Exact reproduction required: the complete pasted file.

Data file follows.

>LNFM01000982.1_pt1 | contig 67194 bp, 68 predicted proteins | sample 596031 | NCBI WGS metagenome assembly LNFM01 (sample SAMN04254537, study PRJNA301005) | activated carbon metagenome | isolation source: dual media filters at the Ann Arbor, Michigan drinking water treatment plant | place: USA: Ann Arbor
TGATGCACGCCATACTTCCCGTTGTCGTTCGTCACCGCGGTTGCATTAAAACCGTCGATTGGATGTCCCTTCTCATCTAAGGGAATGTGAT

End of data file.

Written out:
>LNFM01000982.1_pt1 | contig 67194 bp, 68 predicted proteins | sample 596031 | NCBI WGS metagenome assembly LNFM01 (sample SAMN04254537, study PRJNA301005) | activated carbon metagenome | isolation source: dual media filters at the Ann Arbor, Michigan drinking water treatment plant | place: USA: Ann Arbor
TGATGCACGCCATACTTCCCGTTGTCGTTCGTCACCGCGGTTGCATTAAAACCGTCGATTGGATGTCCCTTCTCATCTAAGGGAATGTGAT